A labor of love, forged in fire

  • Narragansett Historical Society President Brian Tanguay, right, thanks Black Dog Force Blacksmith Mark Suchocki of Royalston, for improving upon the wrought iron bracket he created for the museum. CONTRIBUTED PHOTO

Staff Writer
Published: 6/12/2018 11:17:05 PM

TEMPLETON — Improving upon his original design, blacksmith Mark Suchocki again donated his time and talent to help out the Narragansett Historical Society at 1 Boynton Road.

According to NHS President Brian Tanguay, five years ago Suchocki volunteered to create an ornate wrought iron bracket to hold a wood sign created by historian Harry Aldrich. The initial design was to hang on the side of the building, which the society thought was a perfect plan.

“Mother Nature did not agree,” said Tangua. “Each time the weather brought 55 mph winds, the sign would swing violently and eventually unhook from the bracket and land in the grass.”

Attempts to secure the sign with stronger hooks merely created another problem. The force of the wind caused the anchor bolts to loosen, and the entire bracket fell to the ground.

Suchocki took the sign back to his Black Dog Forge blacksmith shop, established in 1999 at 77 Falls Road in Royalston, where he improved the design, extending the bracket to hold a bottom shelf for the sign to stabilize it enough to keep it from swinging in the wind. He also created side wings so it would not rock back and forth.

He said he stepped back and saw a large open space at the top, and asked himself, “What can I do to fill that space?”

He first imagined a floral design, but when he posed the question to Tanguay, he was told the Historical Society was established in 1811, and that seemed like the perfect addition. The sign was installed on May 5, during the first open house to kick off the museum’s summer Saturday hours.

“It’s a great sign and Mark did a great job making it stronger for us,” said Tanguay.

Suchocki has been honing his skills in ornamental architectural iron work for the past 20 years.

At the Eastern States Exposition one year, he had wandered over to the permanent blacksmith shop.

“I was fascinated, watching these guys do this,” he said. Suchocki said after doing intensive research, he found an anvil and other equipment and built his own shop. He said he enjoys creating beautiful items from iron.

“People asked me to make things for them — I do it for fun,” he said. “I wanted to get into knife making over the last two years.”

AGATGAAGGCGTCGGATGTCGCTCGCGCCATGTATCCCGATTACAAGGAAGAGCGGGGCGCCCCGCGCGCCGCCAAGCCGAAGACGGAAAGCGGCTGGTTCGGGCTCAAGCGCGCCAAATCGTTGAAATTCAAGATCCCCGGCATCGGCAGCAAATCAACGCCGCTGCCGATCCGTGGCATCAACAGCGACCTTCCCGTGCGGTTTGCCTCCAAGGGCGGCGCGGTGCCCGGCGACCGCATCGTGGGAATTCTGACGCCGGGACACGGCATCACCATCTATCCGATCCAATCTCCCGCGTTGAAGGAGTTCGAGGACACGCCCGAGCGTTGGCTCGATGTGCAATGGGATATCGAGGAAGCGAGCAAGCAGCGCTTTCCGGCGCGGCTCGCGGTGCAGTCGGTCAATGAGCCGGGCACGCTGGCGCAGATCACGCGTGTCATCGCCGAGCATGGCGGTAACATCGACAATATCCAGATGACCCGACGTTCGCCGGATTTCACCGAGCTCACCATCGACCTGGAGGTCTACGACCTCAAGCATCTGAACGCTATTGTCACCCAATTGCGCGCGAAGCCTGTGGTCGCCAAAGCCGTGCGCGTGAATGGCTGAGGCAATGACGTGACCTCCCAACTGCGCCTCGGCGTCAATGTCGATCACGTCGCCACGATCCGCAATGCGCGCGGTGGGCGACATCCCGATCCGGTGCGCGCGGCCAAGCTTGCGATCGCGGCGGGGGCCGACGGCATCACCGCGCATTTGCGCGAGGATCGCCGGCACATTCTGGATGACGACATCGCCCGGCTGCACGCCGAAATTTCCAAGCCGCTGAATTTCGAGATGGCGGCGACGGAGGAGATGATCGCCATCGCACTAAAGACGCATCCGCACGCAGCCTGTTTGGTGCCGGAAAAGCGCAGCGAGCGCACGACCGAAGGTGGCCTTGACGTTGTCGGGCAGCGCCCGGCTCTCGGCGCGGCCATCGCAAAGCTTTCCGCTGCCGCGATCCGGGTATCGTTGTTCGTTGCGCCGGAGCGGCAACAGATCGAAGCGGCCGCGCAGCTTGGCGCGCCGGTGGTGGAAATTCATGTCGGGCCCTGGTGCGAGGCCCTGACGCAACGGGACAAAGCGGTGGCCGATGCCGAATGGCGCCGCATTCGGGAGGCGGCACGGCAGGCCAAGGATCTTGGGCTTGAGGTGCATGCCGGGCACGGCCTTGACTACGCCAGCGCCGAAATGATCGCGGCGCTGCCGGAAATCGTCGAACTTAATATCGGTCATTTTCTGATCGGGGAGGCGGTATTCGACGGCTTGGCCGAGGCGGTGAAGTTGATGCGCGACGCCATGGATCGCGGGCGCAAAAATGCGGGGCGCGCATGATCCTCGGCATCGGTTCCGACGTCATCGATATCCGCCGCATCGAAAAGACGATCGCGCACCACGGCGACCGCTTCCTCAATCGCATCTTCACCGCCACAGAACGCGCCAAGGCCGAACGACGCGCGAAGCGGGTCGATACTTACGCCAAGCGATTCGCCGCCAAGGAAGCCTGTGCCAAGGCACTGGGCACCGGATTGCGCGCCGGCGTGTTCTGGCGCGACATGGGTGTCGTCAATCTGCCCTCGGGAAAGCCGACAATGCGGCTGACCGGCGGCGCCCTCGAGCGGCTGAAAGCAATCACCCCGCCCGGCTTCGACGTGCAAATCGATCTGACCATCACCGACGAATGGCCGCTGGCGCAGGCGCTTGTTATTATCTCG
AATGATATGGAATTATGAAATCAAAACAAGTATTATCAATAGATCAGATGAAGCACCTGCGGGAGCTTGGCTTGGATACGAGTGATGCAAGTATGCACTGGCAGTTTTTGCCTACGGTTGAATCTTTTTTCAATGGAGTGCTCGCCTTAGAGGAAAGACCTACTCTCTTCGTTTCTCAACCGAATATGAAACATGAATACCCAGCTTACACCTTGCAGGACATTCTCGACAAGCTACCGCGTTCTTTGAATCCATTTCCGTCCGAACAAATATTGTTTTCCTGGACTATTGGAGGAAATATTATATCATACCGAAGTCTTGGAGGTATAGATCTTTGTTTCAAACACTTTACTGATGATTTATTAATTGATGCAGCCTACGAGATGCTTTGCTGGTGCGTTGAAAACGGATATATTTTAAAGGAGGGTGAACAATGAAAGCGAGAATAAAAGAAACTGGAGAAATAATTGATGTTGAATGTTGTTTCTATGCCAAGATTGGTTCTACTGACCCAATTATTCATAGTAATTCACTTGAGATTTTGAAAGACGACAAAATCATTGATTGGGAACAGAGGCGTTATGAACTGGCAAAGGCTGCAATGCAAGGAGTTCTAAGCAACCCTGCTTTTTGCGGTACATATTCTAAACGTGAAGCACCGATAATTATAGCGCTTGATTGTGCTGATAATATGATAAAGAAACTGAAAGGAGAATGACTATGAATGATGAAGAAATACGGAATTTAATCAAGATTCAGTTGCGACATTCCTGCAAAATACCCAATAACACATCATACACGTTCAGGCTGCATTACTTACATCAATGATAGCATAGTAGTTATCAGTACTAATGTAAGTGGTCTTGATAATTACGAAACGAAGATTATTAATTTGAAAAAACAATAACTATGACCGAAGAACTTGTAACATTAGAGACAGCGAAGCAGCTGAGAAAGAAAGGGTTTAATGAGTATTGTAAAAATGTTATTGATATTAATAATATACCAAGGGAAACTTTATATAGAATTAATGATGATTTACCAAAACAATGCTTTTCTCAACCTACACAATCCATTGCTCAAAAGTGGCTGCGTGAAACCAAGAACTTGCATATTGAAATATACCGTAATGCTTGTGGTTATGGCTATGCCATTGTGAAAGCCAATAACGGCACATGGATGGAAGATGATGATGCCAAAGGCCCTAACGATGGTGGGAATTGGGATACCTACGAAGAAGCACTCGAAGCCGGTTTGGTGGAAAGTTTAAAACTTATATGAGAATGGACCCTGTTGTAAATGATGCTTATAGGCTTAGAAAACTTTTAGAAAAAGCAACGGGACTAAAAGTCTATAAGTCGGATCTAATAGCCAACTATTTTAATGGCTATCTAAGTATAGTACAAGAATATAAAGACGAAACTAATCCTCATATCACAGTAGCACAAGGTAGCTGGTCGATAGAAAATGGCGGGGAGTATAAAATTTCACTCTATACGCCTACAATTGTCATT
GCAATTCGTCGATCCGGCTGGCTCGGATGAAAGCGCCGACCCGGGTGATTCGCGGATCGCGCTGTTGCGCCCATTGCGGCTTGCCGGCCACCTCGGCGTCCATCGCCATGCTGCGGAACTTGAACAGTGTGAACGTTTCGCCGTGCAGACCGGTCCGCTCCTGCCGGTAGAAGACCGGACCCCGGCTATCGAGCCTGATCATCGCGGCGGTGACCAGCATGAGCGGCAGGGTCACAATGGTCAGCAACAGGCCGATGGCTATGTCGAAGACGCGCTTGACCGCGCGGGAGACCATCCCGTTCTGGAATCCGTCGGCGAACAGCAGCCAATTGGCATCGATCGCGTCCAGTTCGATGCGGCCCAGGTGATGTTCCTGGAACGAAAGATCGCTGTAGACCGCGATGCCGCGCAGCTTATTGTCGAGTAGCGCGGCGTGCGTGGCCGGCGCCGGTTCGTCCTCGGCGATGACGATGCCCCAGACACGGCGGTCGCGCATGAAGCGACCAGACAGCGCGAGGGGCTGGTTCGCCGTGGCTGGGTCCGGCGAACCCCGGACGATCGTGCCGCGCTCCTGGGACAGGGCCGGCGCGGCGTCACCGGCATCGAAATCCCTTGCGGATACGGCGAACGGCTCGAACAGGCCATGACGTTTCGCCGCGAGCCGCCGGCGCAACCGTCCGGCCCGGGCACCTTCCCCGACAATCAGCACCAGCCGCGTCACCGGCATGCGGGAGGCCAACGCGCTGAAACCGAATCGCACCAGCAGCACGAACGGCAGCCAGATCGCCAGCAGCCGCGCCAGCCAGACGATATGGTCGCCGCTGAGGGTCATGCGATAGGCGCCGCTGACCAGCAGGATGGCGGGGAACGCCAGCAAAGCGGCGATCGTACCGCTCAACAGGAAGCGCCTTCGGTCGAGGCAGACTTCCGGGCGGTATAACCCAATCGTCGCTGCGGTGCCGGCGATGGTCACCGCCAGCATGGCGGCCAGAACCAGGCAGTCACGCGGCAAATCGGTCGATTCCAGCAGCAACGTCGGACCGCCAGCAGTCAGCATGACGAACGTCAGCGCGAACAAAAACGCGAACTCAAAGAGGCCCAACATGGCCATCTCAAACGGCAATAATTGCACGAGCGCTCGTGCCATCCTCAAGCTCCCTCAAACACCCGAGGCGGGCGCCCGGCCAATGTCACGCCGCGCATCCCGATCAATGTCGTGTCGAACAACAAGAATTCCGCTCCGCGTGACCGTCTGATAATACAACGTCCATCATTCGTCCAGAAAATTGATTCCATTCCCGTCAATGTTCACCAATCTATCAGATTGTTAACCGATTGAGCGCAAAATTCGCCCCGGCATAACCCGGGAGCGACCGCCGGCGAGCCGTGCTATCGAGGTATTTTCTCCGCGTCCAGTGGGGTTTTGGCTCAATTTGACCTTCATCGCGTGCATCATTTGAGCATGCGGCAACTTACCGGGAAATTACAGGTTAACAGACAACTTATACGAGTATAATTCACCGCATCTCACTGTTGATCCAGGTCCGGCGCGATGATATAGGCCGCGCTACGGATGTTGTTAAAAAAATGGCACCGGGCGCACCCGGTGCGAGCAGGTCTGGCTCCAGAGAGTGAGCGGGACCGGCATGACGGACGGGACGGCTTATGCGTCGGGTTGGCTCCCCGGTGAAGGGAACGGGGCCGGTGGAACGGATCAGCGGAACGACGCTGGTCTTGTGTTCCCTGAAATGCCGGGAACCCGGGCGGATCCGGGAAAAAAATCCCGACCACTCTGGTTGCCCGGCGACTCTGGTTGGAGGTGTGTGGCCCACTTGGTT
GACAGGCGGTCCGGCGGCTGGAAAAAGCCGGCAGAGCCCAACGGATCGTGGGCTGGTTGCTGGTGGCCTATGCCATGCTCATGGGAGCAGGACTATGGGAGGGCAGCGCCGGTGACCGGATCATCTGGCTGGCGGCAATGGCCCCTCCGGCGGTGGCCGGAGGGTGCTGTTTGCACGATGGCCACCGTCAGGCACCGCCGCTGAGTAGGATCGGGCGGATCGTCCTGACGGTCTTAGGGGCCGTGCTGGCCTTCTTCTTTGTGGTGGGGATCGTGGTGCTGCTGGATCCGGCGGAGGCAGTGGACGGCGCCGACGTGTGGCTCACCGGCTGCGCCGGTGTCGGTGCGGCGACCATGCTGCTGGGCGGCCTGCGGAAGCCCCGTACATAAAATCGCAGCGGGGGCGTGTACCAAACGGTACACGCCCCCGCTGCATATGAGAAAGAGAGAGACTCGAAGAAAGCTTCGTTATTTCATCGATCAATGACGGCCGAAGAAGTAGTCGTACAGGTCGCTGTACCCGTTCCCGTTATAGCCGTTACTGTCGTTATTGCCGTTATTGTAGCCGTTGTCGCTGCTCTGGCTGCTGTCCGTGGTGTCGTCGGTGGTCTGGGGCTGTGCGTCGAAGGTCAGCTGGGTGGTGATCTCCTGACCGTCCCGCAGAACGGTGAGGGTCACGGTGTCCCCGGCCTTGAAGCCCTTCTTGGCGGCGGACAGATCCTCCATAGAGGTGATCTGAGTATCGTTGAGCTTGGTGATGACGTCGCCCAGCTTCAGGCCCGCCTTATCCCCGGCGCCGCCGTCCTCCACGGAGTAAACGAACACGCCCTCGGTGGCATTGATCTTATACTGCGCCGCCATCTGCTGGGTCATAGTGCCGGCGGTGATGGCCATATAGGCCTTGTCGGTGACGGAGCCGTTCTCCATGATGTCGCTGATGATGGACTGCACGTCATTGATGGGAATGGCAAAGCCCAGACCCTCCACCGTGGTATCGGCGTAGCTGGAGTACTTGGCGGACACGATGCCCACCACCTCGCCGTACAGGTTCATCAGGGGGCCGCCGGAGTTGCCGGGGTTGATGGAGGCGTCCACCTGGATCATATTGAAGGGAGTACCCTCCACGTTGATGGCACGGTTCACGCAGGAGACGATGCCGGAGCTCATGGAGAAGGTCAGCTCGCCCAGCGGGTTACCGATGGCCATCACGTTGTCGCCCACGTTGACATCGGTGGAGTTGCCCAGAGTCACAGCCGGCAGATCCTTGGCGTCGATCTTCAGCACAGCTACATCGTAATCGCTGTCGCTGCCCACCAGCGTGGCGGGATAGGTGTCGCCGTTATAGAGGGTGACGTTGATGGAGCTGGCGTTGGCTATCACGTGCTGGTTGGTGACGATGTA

He said he wanted to do so while still creating ornamental pieces such as a fireplace accessories for a customer in New Salem. He is now making parts for a Colonial-era cannon for a Civil War re-enactor, and then another when it is finished.

“It must be functional,” said Suchocki. “What I make must stand up to the stresses of the period. It must be accurate.”

He said he was sent an invitation to the show “Forged in Fire,” where men and women compete in particular challenges to create knives and swords of all types.

“I printed it out and put it up on the wall,” he said. “But, I never took it seriously. If you’re a knife maker, you pick your own material. Shows like that are all based on ratings — that equates with advertising.”

He said he watched one episode of a spin-off show and decided “it was a joke. Serious knife makers would never take part in that.”

He explained that wrought iron is a specific type of material — iron and silica — which is difficult to obtain. Wrought iron is also a style of architecture work.

“Most of us today use steel for wrought iron work,” he said.

Suchocki said he is interested in doing trade shows to bring in money to supplement his income in retirement. He retired four years ago, but still looks at blacksmithing as a hobby he enjoys, rather than work. He has an apprentice, John Barney of Rindge, N.H., who has been with him for the last three years. Next year, the men will feature their skills at the Historical Society’s arts and crafts fair.

Suchocki noted that he never keeps track of how long it takes to finish a piece or what the materials or fuel costs.

“When it’s something you do as a hobby you enjoy, time is irrelevant,” he said.

He said blacksmiths were, years ago, the most important merchants in town.

“They made the nails, saws, hammers, hinges,” he said. “Without the blacksmith, nothing would have been done.”

Suchoki has been temporarily sidelined by a rotator cuff surgery, but will be cleared to swing that hammer by fall. To view his work — he specializes in custom hand-forged ornamental ironwork — visit Black Dog Forge Blacksmith Shop on Facebook.

The Narragansett Historical Society’s museum is open throughout the summer on Tuesday from 6 to 8 p.m. and Saturday from 1 to 5 p.m.

The society’s next meeting will be held Wednesday, June 27, at 7 p.m. in the Historical Society’s document room.

For more information or to become a member, inquire at narragansetthistoricalsociety@yahoo.com

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